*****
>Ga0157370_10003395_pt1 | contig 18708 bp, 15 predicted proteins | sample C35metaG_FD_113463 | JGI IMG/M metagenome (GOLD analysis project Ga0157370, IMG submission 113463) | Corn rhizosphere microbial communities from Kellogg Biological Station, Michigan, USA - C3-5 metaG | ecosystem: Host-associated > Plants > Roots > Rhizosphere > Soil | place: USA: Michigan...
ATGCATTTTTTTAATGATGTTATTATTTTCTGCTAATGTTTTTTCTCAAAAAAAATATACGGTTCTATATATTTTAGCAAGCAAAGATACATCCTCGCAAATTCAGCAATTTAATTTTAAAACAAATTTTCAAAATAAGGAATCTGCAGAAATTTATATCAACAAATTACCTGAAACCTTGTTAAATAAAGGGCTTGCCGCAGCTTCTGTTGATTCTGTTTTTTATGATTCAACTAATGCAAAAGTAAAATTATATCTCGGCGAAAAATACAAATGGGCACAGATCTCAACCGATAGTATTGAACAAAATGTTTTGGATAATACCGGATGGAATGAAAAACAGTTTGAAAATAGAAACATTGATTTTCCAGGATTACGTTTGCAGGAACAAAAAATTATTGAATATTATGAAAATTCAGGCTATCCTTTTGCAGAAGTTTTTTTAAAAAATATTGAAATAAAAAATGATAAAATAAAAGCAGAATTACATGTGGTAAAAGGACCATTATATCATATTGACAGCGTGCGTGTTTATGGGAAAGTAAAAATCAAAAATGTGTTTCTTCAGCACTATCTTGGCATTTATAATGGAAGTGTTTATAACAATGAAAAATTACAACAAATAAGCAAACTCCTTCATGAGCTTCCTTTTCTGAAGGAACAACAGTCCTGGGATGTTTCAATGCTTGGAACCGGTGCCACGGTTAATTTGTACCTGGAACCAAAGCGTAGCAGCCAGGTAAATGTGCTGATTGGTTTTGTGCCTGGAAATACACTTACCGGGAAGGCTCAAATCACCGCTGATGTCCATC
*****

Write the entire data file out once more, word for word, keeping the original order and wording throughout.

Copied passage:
>Ga0157370_10003395_pt1 | contig 18708 bp, 15 predicted proteins | sample C35metaG_FD_113463 | JGI IMG/M metagenome (GOLD analysis project Ga0157370, IMG submission 113463) | Corn rhizosphere microbial communities from Kellogg Biological Station, Michigan, USA - C3-5 metaG | ecosystem: Host-associated > Plants > Roots > Rhizosphere > Soil | place: USA: Michigan...
ATGCATTTTTTTAATGATGTTATTATTTTCTGCTAATGTTTTTTCTCAAAAAAAATATACGGTTCTATATATTTTAGCAAGCAAAGATACATCCTCGCAAATTCAGCAATTTAATTTTAAAACAAATTTTCAAAATAAGGAATCTGCAGAAATTTATATCAACAAATTACCTGAAACCTTGTTAAATAAAGGGCTTGCCGCAGCTTCTGTTGATTCTGTTTTTTATGATTCAACTAATGCAAAAGTAAAATTATATCTCGGCGAAAAATACAAATGGGCACAGATCTCAACCGATAGTATTGAACAAAATGTTTTGGATAATACCGGATGGAATGAAAAACAGTTTGAAAATAGAAACATTGATTTTCCAGGATTACGTTTGCAGGAACAAAAAATTATTGAATATTATGAAAATTCAGGCTATCCTTTTGCAGAAGTTTTTTTAAAAAATATTGAAATAAAAAATGATAAAATAAAAGCAGAATTACATGTGGTAAAAGGACCATTATATCATATTGACAGCGTGCGTGTTTATGGGAAAGTAAAAATCAAAAATGTGTTTCTTCAGCACTATCTTGGCATTTATAATGGAAGTGTTTATAACAATGAAAAATTACAACAAATAAGCAAACTCCTTCATGAGCTTCCTTTTCTGAAGGAACAACAGTCCTGGGATGTTTCAATGCTTGGAACCGGTGCCACGGTTAATTTGTACCTGGAACCAAAGCGTAGCAGCCAGGTAAATGTGCTGATTGGTTTTGTGCCTGGAAATACACTTACCGGGAAGGCTCAAATCACCGCTGATGTCCATC